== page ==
Cover Shot

TV review by
Lucy Maher, Common Sense Media
Cover Shot TV Poster Image
Feel-good makeovers send somewhat mixed messages.

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A lot or a little?

The parents' guide to what's in this TV show.

Positive Messages

Conveys the iffy message that looking good will cure you of your emotional ills and is a sure-fire means to feeling great.

Violence
Sex
Language
Consumerism
Drinking, Drugs & Smoking

What parents need to know

Parents need to know that although the subjects of this series don't go under the knife, the premise isn't that far off of other "extreme makeover" shows: In each episode, a meek woman undergoes a dramatic transformation into a beautiful flower thanks to the work of hair stylists, makeup artists, and wardrobe consultants. The focus is on looking good as a means to feeling better -- which is always a bit of a mixed message.

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What's the story?

In COVER SHOT, supermodel Frederique Van Der Wal and a team of stylists make an average woman over, photograph her in a makeshift modeling studio, and reveal the chosen shot in the form of a billboard in New York City's Times Square. Van Der Wal visits each subject at home and then escorts her to the Cover Shot studio, where the makeoveree is outfitted in various gowns and tended to by hair and makeup artists before stepping in front of the cameras. By the end of the episode, most subjects' confidence is soaring -- particularly when they get to see the glamorous, billboard-sized photo of themselves.

Is it any good?

The Cover Shot premise -- every woman is beautiful and deserves to feel so -- is good, and most of the transformations are of the feel-good variety. But some episodes might leave viewers feeling uncomfortable. For example, Liz, a gastric bypass patient, appeared quite shy next to Van Der Wal, and at times seemed unable to match the enthusiasm for the project that Van Der Wal and her stylists exhibited.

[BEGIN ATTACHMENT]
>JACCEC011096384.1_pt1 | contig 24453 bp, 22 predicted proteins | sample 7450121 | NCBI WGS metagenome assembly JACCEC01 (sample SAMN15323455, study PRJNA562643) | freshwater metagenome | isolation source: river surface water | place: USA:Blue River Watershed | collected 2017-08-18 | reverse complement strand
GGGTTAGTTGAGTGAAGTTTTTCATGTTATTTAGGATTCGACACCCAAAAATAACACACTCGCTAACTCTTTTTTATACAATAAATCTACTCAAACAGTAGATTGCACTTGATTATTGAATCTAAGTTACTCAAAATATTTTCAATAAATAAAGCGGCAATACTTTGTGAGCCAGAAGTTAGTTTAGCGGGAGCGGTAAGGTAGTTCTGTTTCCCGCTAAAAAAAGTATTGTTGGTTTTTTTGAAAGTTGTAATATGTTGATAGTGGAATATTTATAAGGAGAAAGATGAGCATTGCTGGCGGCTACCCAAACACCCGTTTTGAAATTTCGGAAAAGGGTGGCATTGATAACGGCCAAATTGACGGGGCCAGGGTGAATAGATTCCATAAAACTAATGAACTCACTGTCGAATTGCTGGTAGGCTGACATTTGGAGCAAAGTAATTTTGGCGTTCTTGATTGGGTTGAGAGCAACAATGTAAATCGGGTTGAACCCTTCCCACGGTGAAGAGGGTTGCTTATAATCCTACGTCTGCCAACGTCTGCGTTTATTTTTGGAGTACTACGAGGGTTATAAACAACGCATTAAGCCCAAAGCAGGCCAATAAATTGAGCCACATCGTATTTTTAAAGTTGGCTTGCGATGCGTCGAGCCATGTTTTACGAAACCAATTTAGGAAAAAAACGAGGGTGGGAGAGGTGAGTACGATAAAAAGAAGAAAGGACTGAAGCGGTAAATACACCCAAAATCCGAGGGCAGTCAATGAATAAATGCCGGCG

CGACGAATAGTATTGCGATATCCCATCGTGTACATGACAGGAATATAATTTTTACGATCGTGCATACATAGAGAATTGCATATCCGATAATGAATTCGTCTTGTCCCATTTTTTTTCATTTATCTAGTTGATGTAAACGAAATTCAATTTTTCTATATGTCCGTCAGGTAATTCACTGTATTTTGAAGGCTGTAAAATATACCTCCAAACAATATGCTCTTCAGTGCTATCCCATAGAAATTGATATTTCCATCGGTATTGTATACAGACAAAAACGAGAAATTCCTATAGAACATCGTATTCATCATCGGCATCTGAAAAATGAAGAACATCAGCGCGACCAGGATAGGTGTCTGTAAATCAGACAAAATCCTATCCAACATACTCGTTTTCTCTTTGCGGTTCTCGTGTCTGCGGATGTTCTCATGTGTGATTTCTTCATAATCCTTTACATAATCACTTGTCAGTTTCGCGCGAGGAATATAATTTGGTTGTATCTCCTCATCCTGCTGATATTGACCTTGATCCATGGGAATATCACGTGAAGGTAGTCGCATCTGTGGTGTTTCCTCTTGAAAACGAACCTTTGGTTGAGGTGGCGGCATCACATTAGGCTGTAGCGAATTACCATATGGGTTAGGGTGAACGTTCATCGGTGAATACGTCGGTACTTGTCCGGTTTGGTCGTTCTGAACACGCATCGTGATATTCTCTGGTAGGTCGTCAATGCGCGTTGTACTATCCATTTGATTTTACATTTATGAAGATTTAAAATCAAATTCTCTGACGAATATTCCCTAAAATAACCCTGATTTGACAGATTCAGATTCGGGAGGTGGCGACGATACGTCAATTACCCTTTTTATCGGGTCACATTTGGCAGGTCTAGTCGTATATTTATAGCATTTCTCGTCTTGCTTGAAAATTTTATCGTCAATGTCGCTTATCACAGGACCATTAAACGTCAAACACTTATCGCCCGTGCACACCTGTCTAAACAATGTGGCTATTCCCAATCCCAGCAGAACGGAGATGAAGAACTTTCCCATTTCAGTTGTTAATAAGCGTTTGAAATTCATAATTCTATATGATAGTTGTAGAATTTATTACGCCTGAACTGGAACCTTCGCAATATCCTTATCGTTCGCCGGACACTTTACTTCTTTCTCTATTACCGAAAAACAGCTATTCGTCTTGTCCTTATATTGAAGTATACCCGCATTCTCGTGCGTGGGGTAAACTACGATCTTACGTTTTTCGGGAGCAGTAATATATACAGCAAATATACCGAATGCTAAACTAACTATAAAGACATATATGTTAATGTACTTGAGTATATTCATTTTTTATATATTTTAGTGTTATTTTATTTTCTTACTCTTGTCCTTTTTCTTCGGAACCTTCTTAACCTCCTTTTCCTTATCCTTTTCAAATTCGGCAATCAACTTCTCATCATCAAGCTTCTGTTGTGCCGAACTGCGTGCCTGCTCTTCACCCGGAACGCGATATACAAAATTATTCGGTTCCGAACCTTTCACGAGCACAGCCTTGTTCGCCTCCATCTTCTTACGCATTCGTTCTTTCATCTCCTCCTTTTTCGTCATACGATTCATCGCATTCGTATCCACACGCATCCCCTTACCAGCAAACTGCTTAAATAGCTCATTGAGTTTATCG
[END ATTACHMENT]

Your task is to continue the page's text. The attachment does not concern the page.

What's more, while one of the show's goals is to make viewers realize that models are "just like us" (and that they manage to look so good thanks to a lot of behind-the-scenes work), parents might wonder why so much emphasis is put on appearance as a means to attaining confidence -- as opposed to becoming skilled in a sport or a new hobby. But that's a failing most makeover shows have; if it hasn't bothered you (or your kids) in the past, it probably won't now.

Talk to your kids about ...

  • Families can talk about the media's portrayal of women. Why are the majority of mainstream models much thinner and taller than the average woman? How do the images published in magazines make teens and young women feel about themselves? Would you want to go through a makeover process like this? Why or why not?

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